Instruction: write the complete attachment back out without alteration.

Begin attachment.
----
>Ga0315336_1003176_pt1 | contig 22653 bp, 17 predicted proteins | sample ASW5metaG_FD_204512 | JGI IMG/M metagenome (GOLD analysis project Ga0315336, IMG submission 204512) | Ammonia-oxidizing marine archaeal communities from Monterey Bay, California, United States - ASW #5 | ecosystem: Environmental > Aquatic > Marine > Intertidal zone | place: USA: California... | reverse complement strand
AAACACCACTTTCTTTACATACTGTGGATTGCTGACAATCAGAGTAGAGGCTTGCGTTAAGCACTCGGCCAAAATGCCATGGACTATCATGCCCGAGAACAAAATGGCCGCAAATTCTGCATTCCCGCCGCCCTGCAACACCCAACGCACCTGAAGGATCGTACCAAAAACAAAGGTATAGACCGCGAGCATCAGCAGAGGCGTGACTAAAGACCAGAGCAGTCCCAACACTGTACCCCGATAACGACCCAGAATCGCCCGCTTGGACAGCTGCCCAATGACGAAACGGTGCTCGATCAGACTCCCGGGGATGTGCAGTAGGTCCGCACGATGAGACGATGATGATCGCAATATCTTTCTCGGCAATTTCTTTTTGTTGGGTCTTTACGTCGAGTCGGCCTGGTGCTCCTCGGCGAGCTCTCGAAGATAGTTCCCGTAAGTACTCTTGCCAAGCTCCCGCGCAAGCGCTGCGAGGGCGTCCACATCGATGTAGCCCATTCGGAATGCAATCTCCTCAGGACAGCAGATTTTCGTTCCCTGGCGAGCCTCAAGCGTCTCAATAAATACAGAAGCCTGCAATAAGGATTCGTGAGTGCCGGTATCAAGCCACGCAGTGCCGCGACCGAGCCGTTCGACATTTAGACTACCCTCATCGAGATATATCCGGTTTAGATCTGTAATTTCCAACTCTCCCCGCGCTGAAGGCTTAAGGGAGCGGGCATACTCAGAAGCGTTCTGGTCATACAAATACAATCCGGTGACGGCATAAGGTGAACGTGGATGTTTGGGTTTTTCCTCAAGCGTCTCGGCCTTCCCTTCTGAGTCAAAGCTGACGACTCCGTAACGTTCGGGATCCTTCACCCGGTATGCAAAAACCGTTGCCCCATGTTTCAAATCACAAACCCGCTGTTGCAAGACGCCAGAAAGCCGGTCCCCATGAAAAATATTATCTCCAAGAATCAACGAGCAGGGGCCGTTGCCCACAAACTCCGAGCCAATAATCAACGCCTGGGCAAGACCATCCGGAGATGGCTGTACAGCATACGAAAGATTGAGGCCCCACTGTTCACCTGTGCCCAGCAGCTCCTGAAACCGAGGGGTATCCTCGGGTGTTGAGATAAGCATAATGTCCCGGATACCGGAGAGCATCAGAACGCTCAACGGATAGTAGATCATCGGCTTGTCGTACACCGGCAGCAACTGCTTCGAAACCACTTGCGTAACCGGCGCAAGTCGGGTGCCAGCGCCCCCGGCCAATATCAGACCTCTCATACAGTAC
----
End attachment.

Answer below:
>Ga0315336_1003176_pt1 | contig 22653 bp, 17 predicted proteins | sample ASW5metaG_FD_204512 | JGI IMG/M metagenome (GOLD analysis project Ga0315336, IMG submission 204512) | Ammonia-oxidizing marine archaeal communities from Monterey Bay, California, United States - ASW #5 | ecosystem: Environmental > Aquatic > Marine > Intertidal zone | place: USA: California... | reverse complement strand
AAACACCACTTTCTTTACATACTGTGGATTGCTGACAATCAGAGTAGAGGCTTGCGTTAAGCACTCGGCCAAAATGCCATGGACTATCATGCCCGAGAACAAAATGGCCGCAAATTCTGCATTCCCGCCGCCCTGCAACACCCAACGCACCTGAAGGATCGTACCAAAAACAAAGGTATAGACCGCGAGCATCAGCAGAGGCGTGACTAAAGACCAGAGCAGTCCCAACACTGTACCCCGATAACGACCCAGAATCGCCCGCTTGGACAGCTGCCCAATGACGAAACGGTGCTCGATCAGACTCCCGGGGATGTGCAGTAGGTCCGCACGATGAGACGATGATGATCGCAATATCTTTCTCGGCAATTTCTTTTTGTTGGGTCTTTACGTCGAGTCGGCCTGGTGCTCCTCGGCGAGCTCTCGAAGATAGTTCCCGTAAGTACTCTTGCCAAGCTCCCGCGCAAGCGCTGCGAGGGCGTCCACATCGATGTAGCCCATTCGGAATGCAATCTCCTCAGGACAGCAGATTTTCGTTCCCTGGCGAGCCTCAAGCGTCTCAATAAATACAGAAGCCTGCAATAAGGATTCGTGAGTGCCGGTATCAAGCCACGCAGTGCCGCGACCGAGCCGTTCGACATTTAGACTACCCTCATCGAGATATATCCGGTTTAGATCTGTAATTTCCAACTCTCCCCGCGCTGAAGGCTTAAGGGAGCGGGCATACTCAGAAGCGTTCTGGTCATACAAATACAATCCGGTGACGGCATAAGGTGAACGTGGATGTTTGGGTTTTTCCTCAAGCGTCTCGGCCTTCCCTTCTGAGTCAAAGCTGACGACTCCGTAACGTTCGGGATCCTTCACCCGGTATGCAAAAACCGTTGCCCCATGTTTCAAATCACAAACCCGCTGTTGCAAGACGCCAGAAAGCCGGTCCCCATGAAAAATATTATCTCCAAGAATCAACGAGCAGGGGCCGTTGCCCACAAACTCCGAGCCAATAATCAACGCCTGGGCAAGACCATCCGGAGATGGCTGTACAGCATACGAAAGATTGAGGCCCCACTGTTCACCTGTGCCCAGCAGCTCCTGAAACCGAGGGGTATCCTCGGGTGTTGAGATAAGCATAATGTCCCGGATACCGGAGAGCATCAGAACGCTCAACGGATAGTAGATCATCGGCTTGTCGTACACCGGCAGCAACTGCTTCGAAACCACTTGCGTAACCGGCGCAAGTCGGGTGCCAGCGCCCCCGGCCAATATCAGACCTCTCATACAGTAC